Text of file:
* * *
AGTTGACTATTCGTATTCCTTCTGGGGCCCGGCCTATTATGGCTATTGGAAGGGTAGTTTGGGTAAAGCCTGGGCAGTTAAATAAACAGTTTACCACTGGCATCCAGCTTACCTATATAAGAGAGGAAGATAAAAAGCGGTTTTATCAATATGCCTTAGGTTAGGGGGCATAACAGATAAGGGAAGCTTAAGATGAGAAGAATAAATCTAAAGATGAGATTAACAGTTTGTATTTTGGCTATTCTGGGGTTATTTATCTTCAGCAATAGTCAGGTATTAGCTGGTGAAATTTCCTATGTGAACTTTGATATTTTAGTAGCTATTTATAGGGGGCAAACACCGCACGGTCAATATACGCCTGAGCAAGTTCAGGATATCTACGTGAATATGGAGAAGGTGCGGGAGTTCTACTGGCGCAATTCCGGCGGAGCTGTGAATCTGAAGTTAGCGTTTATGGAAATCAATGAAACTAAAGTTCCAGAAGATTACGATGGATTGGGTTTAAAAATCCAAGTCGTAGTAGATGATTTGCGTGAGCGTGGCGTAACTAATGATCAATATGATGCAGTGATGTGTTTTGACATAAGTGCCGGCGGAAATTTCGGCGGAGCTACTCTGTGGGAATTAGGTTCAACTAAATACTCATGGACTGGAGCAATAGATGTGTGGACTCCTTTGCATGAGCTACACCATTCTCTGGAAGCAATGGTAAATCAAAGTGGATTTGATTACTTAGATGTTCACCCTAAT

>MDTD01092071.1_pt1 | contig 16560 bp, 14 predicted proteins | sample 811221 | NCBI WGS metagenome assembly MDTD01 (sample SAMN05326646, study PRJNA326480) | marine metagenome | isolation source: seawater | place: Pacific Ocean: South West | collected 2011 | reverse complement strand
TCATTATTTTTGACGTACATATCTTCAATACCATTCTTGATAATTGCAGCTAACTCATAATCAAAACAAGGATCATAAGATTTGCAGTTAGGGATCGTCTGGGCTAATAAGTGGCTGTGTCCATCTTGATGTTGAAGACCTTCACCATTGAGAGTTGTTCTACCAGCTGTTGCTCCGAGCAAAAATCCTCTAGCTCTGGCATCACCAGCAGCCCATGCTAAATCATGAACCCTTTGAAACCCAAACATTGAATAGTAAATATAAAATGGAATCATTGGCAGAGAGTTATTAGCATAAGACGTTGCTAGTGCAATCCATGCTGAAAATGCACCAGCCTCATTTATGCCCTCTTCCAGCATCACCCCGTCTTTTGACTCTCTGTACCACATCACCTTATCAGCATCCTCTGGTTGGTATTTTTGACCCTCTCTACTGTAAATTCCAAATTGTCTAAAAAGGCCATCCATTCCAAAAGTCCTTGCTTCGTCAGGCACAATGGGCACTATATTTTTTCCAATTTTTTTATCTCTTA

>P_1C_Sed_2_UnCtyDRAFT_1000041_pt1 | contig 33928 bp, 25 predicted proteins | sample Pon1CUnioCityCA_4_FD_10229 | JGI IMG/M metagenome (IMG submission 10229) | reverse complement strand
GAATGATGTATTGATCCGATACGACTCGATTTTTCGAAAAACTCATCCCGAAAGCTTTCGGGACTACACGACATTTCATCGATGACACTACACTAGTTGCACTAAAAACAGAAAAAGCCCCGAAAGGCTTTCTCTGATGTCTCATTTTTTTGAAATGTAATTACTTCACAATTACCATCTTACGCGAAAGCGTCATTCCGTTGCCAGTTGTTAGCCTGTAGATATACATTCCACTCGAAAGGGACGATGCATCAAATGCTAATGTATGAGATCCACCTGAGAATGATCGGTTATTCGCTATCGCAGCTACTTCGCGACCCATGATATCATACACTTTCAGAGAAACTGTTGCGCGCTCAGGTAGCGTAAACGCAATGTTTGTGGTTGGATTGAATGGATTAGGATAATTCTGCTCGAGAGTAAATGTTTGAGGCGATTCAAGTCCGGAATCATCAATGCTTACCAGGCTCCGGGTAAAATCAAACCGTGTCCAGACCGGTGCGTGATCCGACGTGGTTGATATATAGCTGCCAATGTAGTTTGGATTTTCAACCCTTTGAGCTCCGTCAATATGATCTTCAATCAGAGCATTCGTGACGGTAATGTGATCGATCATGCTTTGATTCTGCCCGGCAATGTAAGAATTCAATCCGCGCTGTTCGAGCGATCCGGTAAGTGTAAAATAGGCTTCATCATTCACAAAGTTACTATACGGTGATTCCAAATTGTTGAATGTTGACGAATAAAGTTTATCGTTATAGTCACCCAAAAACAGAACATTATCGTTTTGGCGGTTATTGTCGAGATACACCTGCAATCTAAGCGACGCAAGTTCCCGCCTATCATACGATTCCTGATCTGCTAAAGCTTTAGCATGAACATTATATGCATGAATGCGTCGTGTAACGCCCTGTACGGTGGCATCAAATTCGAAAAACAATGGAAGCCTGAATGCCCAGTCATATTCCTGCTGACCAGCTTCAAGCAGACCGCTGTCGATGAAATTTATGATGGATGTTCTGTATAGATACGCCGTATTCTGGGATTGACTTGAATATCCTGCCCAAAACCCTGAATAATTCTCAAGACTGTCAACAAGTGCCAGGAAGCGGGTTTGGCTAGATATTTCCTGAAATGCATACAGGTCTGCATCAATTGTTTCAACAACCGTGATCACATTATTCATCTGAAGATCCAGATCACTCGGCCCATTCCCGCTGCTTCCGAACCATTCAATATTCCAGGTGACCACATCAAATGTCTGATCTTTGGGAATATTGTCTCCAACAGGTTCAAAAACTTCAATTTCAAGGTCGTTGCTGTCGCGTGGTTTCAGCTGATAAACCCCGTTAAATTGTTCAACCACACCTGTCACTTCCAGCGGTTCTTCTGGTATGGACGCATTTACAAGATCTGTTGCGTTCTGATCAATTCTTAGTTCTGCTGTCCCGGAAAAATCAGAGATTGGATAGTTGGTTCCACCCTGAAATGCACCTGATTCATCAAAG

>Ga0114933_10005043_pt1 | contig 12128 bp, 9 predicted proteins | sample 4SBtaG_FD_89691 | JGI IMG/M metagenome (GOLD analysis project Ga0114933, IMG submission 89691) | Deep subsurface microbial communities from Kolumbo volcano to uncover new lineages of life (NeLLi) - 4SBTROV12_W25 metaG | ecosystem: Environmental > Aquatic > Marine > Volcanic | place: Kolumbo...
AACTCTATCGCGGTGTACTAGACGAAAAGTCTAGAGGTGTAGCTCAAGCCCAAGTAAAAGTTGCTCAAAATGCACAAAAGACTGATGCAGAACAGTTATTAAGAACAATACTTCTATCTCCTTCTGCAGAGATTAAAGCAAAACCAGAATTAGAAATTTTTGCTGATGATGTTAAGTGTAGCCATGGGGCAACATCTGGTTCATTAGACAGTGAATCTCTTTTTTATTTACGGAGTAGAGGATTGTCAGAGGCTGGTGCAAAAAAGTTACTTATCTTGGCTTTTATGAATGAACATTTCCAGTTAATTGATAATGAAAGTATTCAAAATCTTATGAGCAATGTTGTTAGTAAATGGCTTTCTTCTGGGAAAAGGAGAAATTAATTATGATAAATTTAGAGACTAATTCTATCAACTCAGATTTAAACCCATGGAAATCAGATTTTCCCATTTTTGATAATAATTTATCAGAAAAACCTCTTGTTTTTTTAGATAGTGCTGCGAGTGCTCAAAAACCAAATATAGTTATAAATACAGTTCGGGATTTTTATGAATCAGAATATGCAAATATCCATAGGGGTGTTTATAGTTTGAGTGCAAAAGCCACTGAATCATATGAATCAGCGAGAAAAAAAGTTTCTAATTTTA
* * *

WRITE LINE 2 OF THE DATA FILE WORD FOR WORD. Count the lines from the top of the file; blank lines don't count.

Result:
>MDTD01092071.1_pt1 | contig 16560 bp, 14 predicted proteins | sample 811221 | NCBI WGS metagenome assembly MDTD01 (sample SAMN05326646, study PRJNA326480) | marine metagenome | isolation source: seawater | place: Pacific Ocean: South West | collected 2011 | reverse complement strand